CRISIS MANAGEMENT Bilfinger Chair: We’ve Turned a Corner

Speaking to Handelsblatt, the Bilfinger chairman says the company’s crisis years are over. He ought to know – he has seen many in his checkered career.
Bilfinger chairman Eckhard Cordes hopes for a return to profitability in 2018.

Eckhard Cordes has seen his share of trouble as a senior executive. As chairman of Bilfinger since 2014, he has overseen a company on a perilous downward slide.

The construction giant has been in deep water for more than half a decade, and is shrinking so rapidly the term “giant” may not apply for much longer. Four years ago, the company was aspiring to global turnover of €12 billion, or $13.3 billion. It is currently at around one-third of that level, and falling fast.

Yesterday, the Mannheim-based company released first quarter-figures revealing an 8 percent drop in revenues, and yet another operating loss, highlighting the urgency of its plans to downsize and restructure.

The strategy, masterminded by chief executive Tom Blades, appointed a year ago, will see Bilfinger focus its operations and cut its workforce in half, in a bid to come back a leaner, more defined operation. Mr. Blades hopes for a return to profitability in 2018.

In a frank interview with Handelsblatt, Mr. Cordes, said he felt duty-bound to take over in the Bilfinger boardroom when asked by Cevian, the investment company of which he is a partner. Cevian is Bilfinger’s largest shareholder, with over 25 percent of its stock.

Mr. Cordes insisted Bilfinger had already moved from crisis to stabilization: “I am very optimistic: we’ve removed the complexity from the business, focusing on two business sectors, four regions, and six customer industries,” he said. In future, Bilfinger will concentrate on its core strengths of construction and engineering services, radically cutting its subsidiaries, from 600 to just 160.

Bilfinger has had a poor record of hiring choices in recent years.

The 67-year-old former Daimler executive said that Cevian was patient with Bilfinger’s chronic problems. The investment company was “oriented to the long-term with its investments,” he said.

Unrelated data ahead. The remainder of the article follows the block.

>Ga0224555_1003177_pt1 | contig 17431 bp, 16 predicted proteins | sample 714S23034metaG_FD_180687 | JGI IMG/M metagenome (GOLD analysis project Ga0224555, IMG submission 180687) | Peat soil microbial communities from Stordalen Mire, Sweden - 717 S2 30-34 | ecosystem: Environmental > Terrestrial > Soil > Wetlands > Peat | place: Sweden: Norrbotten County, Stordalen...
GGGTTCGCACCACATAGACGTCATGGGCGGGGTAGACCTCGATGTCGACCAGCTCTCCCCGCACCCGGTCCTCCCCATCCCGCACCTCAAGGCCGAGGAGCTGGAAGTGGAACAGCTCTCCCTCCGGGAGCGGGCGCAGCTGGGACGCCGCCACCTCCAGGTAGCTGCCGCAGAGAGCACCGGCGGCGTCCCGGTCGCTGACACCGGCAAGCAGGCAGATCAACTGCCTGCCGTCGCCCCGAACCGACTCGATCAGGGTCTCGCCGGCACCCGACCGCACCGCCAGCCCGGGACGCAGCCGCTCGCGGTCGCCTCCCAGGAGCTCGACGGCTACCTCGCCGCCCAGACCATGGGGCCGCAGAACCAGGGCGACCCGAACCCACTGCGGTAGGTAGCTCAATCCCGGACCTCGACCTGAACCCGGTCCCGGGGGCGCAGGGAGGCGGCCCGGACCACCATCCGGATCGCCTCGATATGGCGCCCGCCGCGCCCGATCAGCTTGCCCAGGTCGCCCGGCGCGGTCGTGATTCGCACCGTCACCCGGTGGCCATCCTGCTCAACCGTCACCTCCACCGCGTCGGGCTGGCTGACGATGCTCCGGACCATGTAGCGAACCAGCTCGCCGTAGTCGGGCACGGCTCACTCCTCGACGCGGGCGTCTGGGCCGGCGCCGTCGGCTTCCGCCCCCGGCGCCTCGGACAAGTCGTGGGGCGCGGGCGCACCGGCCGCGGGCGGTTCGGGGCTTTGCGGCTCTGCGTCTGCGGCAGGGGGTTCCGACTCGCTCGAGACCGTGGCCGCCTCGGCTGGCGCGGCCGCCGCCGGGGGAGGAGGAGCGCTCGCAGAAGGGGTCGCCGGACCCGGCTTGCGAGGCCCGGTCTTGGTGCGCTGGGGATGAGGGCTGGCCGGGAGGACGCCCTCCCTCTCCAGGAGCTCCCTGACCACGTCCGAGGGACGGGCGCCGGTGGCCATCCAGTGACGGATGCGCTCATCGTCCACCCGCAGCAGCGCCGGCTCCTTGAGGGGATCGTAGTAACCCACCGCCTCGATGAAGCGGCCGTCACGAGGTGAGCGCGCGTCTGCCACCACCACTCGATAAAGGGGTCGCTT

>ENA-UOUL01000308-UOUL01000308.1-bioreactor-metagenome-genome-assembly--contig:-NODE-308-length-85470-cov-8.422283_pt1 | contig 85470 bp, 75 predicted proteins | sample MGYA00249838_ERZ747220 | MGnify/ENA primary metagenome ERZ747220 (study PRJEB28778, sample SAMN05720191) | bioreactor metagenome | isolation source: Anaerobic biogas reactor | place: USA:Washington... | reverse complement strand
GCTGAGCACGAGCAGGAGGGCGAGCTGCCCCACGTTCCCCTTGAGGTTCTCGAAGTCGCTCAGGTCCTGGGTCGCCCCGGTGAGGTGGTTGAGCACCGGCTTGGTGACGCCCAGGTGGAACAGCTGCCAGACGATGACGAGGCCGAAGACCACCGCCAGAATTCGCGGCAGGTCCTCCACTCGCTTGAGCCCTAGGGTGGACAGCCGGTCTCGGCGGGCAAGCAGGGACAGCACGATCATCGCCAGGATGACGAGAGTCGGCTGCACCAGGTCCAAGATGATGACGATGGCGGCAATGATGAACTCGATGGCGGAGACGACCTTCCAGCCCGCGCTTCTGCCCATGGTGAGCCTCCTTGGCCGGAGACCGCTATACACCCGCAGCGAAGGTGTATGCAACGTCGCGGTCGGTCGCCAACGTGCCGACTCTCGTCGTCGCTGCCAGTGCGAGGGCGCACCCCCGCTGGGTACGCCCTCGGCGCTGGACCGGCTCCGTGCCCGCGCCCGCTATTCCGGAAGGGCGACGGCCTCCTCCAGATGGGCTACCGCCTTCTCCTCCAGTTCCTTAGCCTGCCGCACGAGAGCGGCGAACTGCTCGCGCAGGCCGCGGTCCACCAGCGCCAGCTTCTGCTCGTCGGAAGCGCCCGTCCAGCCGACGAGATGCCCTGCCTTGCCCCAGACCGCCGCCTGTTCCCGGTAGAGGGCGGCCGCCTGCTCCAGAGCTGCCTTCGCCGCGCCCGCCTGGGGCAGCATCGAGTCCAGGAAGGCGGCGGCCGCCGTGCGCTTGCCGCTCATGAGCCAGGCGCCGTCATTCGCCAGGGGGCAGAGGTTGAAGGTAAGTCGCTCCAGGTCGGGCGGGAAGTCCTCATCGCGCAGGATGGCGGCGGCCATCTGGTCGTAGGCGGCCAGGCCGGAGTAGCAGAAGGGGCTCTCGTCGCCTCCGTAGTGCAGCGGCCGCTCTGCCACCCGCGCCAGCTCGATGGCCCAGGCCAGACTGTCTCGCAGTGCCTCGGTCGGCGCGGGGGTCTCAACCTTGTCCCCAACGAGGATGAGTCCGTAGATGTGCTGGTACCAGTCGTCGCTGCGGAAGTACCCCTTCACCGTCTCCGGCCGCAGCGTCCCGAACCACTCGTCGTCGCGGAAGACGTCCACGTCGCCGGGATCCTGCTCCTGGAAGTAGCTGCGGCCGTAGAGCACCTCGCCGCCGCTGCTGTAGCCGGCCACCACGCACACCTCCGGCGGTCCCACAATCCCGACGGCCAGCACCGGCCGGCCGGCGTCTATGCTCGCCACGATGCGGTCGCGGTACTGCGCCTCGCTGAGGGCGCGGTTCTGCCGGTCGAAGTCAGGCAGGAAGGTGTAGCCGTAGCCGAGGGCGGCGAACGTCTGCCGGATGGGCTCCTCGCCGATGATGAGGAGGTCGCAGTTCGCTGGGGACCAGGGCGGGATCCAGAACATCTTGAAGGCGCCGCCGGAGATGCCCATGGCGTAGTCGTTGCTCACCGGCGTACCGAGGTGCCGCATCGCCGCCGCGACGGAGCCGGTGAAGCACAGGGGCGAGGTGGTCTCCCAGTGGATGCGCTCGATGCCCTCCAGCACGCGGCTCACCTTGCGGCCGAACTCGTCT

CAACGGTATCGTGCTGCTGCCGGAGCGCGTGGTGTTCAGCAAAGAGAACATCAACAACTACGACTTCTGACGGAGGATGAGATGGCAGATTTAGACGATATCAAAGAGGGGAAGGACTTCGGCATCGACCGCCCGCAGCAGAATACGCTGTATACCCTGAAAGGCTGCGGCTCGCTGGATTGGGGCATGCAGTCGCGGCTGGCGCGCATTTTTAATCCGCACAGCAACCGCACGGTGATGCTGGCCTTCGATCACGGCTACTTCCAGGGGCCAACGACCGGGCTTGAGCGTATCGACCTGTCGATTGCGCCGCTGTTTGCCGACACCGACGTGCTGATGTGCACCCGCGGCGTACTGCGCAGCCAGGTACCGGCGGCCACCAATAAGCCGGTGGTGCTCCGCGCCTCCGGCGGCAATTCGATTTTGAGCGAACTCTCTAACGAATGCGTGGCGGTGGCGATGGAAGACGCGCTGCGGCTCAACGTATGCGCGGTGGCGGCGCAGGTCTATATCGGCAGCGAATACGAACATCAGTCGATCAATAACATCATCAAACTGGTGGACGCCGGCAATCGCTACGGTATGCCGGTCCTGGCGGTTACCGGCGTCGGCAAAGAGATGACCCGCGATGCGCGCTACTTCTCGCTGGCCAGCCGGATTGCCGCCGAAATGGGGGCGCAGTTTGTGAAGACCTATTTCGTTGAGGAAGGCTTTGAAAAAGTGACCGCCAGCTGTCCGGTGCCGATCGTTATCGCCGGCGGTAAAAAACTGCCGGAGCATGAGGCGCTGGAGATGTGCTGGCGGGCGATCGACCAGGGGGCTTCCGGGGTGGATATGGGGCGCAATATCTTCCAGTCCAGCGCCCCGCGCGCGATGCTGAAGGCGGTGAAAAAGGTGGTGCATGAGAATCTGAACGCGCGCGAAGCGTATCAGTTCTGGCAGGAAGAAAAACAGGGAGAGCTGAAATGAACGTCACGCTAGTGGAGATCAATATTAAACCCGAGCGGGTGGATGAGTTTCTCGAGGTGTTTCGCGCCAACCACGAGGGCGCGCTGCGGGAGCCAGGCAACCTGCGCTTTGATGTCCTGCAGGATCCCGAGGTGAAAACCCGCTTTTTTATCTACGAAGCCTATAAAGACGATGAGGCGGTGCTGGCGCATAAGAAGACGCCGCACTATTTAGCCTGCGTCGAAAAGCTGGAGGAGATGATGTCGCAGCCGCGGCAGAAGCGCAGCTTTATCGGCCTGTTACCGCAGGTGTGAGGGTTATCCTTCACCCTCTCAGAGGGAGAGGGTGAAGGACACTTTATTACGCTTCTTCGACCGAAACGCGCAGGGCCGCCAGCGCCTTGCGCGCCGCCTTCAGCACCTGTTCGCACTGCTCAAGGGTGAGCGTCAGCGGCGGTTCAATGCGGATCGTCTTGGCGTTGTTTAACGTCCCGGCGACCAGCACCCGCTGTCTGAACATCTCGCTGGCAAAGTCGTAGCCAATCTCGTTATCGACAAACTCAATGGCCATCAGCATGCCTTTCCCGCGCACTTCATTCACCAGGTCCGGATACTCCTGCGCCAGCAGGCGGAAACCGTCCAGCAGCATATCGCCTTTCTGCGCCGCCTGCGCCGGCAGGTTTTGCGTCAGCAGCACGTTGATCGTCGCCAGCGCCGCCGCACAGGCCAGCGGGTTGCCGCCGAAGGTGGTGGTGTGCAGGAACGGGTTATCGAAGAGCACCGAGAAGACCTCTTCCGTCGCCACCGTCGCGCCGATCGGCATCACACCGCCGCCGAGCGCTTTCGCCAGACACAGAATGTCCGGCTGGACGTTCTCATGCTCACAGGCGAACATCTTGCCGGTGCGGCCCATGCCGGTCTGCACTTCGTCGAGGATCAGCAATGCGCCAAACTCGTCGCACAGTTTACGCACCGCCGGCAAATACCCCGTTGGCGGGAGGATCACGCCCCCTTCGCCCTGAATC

He also emphasized the limits of his own position at Bilfinger, saying his main task was to find outstanding managers to shepherd the company to a brighter future. “My partners at Cevian understand what a chair can and can’t do under German law. The board has to find the right people and then help guide strategy,” he said.

Bilfinger has had a poor record of hiring choices in recent years. From 2010 to 2014, it was run by Roland Koch, a prominent former politician, whose tenure is widely seen as a failure. There were high hopes for his successor, Per Utnegaard, but the former pharmaceuticals executive was forced out within a year. “Utnegaard underestimated the complexity of our operations. He never really got off on the right foot – he was aware of that himself. So eventually we had to fill the position again,” Mr. Cordes said.

Mr. Cordes is no stranger to troubled times. His executive career has been punctuated with well-publicized fall-outs and walk-outs. At Daimler, where he ran the prestigious Mercedes cars division, he left the company after Dieter Zetsche became CEO. “There wasn’t room for two bulls in the field,” he told Handelsblatt, but insisted it was his decision to leave.

From that frying pan, Mr. Cordes leapt into the fire, taking over at Haniel, one of Germany’s largest family-owned groups, where for a time he served both as chief executive of the overall group and of one of its major components, retail conglomerate Metro Group. Mr. Cordes eventually gave up overall control of the group to concentrate on Metro, but butted heads with Jürgen Kluge, his successor as Haniel CEO. “So I acted consistently and after a while decided it was better to call it quits,” he told Handelsblatt.

In 2010, Mr. Cordes became managing director of the Committee on Eastern European Economic Relations, which promotes German economic ties with Eastern Europe and Russia. His position was made difficult by the outbreak of war in the Ukraine in 2014, followed by economic sanctions against Russia, whch were supported by the German government, but opposed by many business leaders.

Unsurprisingly, given his ups and downs, Mr. Cordes takes a philosophical outlook. He said he tells his four sons not to define themselves by their role or title. “The guy in the mirror in the morning – that’s who you are, not the CEO or the vice president.”


Tanja Kewes is Handelsblatt's chief reporter and author of the column "The Human Factor." Peter Brors is Handelsblatt's deputy editor in chief, based in Düsseldorf. To contact the authors: [email protected], [email protected]